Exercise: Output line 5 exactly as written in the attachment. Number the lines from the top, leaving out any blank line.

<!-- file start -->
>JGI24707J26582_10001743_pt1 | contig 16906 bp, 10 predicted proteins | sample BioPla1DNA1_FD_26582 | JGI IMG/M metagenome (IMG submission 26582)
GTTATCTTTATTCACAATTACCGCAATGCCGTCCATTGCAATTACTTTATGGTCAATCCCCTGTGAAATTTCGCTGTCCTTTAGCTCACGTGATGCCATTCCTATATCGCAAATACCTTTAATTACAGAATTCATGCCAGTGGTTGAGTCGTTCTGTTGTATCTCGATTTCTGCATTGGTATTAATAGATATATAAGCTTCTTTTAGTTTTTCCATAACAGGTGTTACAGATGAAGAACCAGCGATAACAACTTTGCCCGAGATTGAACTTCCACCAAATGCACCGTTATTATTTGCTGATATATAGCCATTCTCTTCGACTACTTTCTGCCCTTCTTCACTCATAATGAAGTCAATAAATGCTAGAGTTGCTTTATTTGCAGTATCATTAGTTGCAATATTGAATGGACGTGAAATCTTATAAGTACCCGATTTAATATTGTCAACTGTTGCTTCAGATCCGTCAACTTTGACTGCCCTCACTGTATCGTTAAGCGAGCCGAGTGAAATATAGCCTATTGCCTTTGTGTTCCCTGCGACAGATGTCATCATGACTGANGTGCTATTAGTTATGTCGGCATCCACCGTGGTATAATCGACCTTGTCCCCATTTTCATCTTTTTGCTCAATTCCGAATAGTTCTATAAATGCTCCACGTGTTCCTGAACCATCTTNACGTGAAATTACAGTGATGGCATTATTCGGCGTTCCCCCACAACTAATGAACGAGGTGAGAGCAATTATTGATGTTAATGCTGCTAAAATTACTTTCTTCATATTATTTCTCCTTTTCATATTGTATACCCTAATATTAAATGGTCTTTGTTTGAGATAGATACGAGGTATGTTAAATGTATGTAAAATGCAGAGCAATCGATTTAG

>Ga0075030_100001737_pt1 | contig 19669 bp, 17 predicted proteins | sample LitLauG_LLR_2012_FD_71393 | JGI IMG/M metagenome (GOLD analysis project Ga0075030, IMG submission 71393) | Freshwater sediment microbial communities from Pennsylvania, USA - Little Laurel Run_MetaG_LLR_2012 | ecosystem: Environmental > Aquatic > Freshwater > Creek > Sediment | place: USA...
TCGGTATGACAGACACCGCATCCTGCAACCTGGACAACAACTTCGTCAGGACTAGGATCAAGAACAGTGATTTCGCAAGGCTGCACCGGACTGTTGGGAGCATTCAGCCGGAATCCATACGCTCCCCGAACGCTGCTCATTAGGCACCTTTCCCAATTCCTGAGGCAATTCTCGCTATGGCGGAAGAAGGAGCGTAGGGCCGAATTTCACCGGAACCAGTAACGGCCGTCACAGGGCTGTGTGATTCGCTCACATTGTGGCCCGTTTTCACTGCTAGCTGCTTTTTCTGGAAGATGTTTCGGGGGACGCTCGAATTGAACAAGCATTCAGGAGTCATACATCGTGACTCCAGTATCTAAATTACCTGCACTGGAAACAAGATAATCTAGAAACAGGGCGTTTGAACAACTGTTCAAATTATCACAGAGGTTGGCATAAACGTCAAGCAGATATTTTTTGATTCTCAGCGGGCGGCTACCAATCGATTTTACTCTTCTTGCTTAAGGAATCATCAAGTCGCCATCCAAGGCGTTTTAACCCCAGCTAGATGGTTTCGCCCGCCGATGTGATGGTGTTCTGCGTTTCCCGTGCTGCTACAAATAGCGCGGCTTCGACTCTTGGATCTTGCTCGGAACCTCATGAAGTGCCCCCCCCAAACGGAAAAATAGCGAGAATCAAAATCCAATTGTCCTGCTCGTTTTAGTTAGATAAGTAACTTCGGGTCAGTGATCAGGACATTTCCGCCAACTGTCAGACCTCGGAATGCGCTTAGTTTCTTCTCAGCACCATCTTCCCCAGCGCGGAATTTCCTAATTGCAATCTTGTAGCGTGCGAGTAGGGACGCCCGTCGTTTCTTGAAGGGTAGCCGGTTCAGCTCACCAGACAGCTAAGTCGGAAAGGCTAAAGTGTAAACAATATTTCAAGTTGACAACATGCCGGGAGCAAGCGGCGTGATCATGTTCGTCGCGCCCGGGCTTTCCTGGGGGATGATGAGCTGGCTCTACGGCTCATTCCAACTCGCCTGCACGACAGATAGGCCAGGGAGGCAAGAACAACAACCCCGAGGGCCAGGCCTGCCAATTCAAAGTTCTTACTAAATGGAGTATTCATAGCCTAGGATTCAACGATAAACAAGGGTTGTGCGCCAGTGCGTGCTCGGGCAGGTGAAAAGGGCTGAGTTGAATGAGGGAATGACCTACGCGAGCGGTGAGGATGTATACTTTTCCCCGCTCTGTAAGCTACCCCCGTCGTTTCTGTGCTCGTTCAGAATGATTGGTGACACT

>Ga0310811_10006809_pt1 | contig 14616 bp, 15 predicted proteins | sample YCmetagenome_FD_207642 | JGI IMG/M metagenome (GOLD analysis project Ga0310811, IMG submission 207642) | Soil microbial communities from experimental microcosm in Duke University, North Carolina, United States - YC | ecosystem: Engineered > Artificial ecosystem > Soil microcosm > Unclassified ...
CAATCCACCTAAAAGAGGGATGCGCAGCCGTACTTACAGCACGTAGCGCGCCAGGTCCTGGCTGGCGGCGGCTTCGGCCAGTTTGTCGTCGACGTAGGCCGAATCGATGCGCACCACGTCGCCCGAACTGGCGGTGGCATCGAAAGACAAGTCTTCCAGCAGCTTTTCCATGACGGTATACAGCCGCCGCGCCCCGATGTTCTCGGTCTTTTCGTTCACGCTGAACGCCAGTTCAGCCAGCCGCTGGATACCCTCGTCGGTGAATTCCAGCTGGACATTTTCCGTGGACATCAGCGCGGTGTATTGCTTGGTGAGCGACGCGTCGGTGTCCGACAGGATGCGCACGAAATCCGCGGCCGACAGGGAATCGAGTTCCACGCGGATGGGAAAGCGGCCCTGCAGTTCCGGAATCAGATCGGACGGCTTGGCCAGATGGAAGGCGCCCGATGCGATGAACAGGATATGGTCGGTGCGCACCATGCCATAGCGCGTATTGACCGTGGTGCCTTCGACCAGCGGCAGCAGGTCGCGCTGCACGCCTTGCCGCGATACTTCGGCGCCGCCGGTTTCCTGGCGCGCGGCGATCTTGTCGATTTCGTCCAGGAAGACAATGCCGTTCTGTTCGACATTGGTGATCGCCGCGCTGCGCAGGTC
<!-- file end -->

>Ga0310811_10006809_pt1 | contig 14616 bp, 15 predicted proteins | sample YCmetagenome_FD_207642 | JGI IMG/M metagenome (GOLD analysis project Ga0310811, IMG submission 207642) | Soil microbial communities from experimental microcosm in Duke University, North Carolina, United States - YC | ecosystem: Engineered > Artificial ecosystem > Soil microcosm > Unclassified ...